Although the look of the work and the settings convey a certain sense of belonging, close to works such as Devilman but also to Ghost in the Shell and Alita, as stated by Budjette Tan himself, on a narrative level we we find much more in the DC Comics / Vertigo home parts than towards Yu Yu Hakusho, Jujutsu Kaisen or Junji Ito's comics and the like.

It is particularly noticeable in the attitude of the protagonist Alexandra Trese: her way to approach spirits, entities and creatures, strong in an important family heritage (the figure of the grandfather) is damn hard boiled and contemptuous. A formula that does not go well with the "respect" that Japanese and oriental folklore in general always tends to have towards these phenomena. And then the protagonist is cloaked in mystery almost all the time, revealing the horizontal plot path in small (ssimi) pieces at a time.

Trese: the aesthetic component

From the point of graphic view the line of Kajo Baldisimo is really impactful and very captivating. Its black and white is intense and biting, full of impactful splash pages and with a strong western matrix.

The first tables, thanks to the comic format that is completely similar to manga, the look of the protagonist who makes him vaguely resemble Major Mokoto Kusanagi and the fact that an anime series for Netflix was based on this comic only gives us a temporary illusion that we are in front of a work of oriental aesthetic inspiration.

Even the almost total absence of kinetic lines suggests that the manga is not exactly the primary source of influence of this work. Each table is well enhanced and indeed, the color of the first tables takes away that excellent aura of interest towards a notable graphic component consistent with the tone of the narration.

Trese: just a change of clothes

I venture a consideration: if this comic had been published in Italy in the classic TPB format with which it came out in America, probably many of you would not even have noticed it and some more specialized realities would certainly have overshadowed it.

And instead look at how little is enough to ignite the curiosity of a taste that is now familiar: dress a work like a manga and maybe you will be able to capture the attention of those who follow that type of comic for the most part . Old as the world, I know, but applied to the great in this case.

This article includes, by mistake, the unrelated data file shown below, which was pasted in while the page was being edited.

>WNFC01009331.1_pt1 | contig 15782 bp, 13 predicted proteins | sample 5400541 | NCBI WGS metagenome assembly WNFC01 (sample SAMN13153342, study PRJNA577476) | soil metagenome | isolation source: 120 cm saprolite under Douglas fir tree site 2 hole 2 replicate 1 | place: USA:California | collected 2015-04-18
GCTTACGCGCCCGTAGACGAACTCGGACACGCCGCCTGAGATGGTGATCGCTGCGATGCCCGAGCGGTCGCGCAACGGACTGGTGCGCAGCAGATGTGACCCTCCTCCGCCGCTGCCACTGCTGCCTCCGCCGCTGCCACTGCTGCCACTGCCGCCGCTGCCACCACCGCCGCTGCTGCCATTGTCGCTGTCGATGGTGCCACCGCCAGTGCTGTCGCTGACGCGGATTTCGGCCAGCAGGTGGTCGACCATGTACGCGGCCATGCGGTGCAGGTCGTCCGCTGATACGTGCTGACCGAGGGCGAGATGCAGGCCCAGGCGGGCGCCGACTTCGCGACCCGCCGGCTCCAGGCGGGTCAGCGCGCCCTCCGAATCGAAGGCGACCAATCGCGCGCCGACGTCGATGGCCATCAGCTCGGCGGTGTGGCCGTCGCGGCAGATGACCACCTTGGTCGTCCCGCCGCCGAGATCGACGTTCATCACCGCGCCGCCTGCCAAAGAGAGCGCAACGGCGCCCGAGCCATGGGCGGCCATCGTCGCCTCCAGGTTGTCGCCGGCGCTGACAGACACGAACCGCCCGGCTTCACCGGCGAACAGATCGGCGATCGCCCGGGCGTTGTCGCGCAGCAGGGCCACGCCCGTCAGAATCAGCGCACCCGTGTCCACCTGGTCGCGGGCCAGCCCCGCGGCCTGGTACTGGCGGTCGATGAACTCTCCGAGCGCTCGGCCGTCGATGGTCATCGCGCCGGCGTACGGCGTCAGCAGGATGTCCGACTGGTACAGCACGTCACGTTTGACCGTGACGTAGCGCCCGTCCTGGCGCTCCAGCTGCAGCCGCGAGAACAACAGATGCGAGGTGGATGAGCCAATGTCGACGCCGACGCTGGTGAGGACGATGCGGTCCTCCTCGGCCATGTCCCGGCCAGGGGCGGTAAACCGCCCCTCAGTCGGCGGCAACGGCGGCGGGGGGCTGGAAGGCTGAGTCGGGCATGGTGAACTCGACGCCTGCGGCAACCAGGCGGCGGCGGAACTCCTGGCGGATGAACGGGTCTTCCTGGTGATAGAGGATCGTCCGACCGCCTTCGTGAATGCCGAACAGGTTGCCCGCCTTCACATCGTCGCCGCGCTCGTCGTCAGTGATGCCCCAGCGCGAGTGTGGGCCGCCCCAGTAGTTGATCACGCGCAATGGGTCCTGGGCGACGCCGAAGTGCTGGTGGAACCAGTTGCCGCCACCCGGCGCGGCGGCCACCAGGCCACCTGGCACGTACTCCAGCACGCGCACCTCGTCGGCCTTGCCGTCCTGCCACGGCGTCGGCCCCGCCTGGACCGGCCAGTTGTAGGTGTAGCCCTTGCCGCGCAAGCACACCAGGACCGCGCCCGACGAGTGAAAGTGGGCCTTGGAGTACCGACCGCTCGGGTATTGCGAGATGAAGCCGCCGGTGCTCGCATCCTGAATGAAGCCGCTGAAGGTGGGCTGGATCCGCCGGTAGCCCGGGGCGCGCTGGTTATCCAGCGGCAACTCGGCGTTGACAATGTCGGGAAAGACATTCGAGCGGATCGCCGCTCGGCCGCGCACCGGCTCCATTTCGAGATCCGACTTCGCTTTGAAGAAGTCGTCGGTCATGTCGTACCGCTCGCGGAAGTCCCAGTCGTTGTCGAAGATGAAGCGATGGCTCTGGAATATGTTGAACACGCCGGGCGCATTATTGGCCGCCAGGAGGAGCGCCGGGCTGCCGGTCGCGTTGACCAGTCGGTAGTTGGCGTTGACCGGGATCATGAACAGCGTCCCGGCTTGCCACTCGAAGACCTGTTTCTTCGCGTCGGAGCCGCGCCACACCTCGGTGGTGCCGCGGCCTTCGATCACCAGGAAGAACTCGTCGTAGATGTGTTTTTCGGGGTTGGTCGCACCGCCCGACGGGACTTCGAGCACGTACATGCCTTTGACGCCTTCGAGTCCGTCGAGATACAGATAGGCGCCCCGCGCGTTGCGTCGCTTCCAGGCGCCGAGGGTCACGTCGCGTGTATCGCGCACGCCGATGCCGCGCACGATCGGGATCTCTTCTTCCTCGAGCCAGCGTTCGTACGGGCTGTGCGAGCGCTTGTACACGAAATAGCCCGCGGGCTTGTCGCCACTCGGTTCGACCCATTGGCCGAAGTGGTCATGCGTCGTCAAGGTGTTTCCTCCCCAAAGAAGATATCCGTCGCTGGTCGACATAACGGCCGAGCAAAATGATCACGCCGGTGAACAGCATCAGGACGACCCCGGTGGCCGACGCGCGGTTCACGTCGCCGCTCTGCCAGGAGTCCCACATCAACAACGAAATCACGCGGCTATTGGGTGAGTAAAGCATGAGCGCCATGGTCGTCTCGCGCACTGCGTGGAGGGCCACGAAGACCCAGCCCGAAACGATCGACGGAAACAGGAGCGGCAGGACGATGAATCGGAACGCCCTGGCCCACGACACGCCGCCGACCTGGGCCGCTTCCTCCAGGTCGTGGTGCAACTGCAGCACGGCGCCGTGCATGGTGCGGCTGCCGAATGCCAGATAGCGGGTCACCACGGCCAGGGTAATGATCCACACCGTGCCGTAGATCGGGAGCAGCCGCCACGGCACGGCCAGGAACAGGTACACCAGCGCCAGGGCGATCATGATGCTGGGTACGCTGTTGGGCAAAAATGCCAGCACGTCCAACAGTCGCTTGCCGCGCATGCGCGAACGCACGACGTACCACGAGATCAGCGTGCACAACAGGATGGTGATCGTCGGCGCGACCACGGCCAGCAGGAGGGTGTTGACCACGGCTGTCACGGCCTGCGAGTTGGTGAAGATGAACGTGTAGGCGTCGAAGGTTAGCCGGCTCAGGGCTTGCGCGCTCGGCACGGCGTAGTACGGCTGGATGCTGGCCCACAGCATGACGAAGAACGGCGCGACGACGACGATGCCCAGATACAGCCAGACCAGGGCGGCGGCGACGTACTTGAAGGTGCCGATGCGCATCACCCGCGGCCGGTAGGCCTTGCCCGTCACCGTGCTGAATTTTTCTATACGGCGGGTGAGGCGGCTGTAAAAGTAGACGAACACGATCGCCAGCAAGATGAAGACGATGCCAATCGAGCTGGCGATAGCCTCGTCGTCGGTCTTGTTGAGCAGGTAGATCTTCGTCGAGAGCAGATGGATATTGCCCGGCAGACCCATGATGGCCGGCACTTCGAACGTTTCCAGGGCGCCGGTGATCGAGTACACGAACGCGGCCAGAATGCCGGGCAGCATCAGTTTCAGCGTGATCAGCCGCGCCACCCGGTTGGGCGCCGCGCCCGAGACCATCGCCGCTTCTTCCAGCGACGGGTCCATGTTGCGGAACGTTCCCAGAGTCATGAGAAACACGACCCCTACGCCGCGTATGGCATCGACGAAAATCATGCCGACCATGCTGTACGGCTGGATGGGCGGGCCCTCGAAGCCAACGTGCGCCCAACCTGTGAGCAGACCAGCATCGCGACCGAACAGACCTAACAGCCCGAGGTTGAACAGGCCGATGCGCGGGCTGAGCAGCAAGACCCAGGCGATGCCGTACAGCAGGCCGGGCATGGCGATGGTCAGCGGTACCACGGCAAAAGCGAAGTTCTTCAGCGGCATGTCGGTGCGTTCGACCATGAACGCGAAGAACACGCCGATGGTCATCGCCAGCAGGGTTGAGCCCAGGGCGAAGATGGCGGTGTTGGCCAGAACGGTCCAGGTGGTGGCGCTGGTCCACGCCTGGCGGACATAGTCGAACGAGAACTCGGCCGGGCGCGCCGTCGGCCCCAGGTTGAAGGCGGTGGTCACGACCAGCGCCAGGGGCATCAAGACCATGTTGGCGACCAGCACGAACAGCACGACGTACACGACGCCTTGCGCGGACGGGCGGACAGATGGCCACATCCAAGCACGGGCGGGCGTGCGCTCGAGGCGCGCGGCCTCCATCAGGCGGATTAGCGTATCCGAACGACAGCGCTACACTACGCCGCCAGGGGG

In Trese's review, this aspect cannot be ignored, since the comic in question is exactly halfway between the two brands of the perugian publisher, Astra for western comics and Star for oriental comics, in this case perhaps more for reasons of longitude.

And this should also give us yet another demonstration of a rule that seems to have passed into oblivion in these strange years of crazy media communication; whether you call it manga, manhwa, graphic novel, comics, banda dessinée it is always and only about comics and you should feed as many good comics as possible, regardless of their geographic origin or setting.

I could not conceive my growth as a reader without Rumiko Takahashi, Katsuhiro Otomo or Naoki Urasawa, but not even without Chris Claremont, Neil Gaiman, Frank Miller or thinking in more recent terms Charles Soule and Jonathan Hickman. And I guarantee you that I have never encountered difficulties in bringing together the two sides of the same identical coin. In short, do not limit yourself, open your mind, train it with all the good things you find.

In conclusion of the review of Trese I can only recommend you to read this comic which, although it does not present any elements at the moment. narratives of extraordinary originality, makes the setting that we perceive as exotic and its bizarre and interesting elements of folklore its strong points.

I want to bet on it and I want to believe in a horizontal development worthy of its - already occurred - transposition that will be able to cope with the frequent gender publications we are used to. Dear Budjette Tan, it must not have been easy growing up with a mother who believed you were possessed by a spirit, but if these are the results, well, not all evil comes to harm! Good nightmares!